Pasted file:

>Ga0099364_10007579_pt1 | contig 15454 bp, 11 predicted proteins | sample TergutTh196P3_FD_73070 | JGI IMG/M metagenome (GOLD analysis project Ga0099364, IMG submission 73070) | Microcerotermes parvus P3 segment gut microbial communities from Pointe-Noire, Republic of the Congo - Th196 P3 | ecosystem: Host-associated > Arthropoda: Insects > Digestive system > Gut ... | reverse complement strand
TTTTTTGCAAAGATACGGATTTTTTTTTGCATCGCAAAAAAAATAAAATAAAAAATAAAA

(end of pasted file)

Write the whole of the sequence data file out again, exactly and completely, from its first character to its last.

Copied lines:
>Ga0099364_10007579_pt1 | contig 15454 bp, 11 predicted proteins | sample TergutTh196P3_FD_73070 | JGI IMG/M metagenome (GOLD analysis project Ga0099364, IMG submission 73070) | Microcerotermes parvus P3 segment gut microbial communities from Pointe-Noire, Republic of the Congo - Th196 P3 | ecosystem: Host-associated > Arthropoda: Insects > Digestive system > Gut ... | reverse complement strand
TTTTTTGCAAAGATACGGATTTTTTTTTGCATCGCAAAAAAAATAAAATAAAAAATAAAA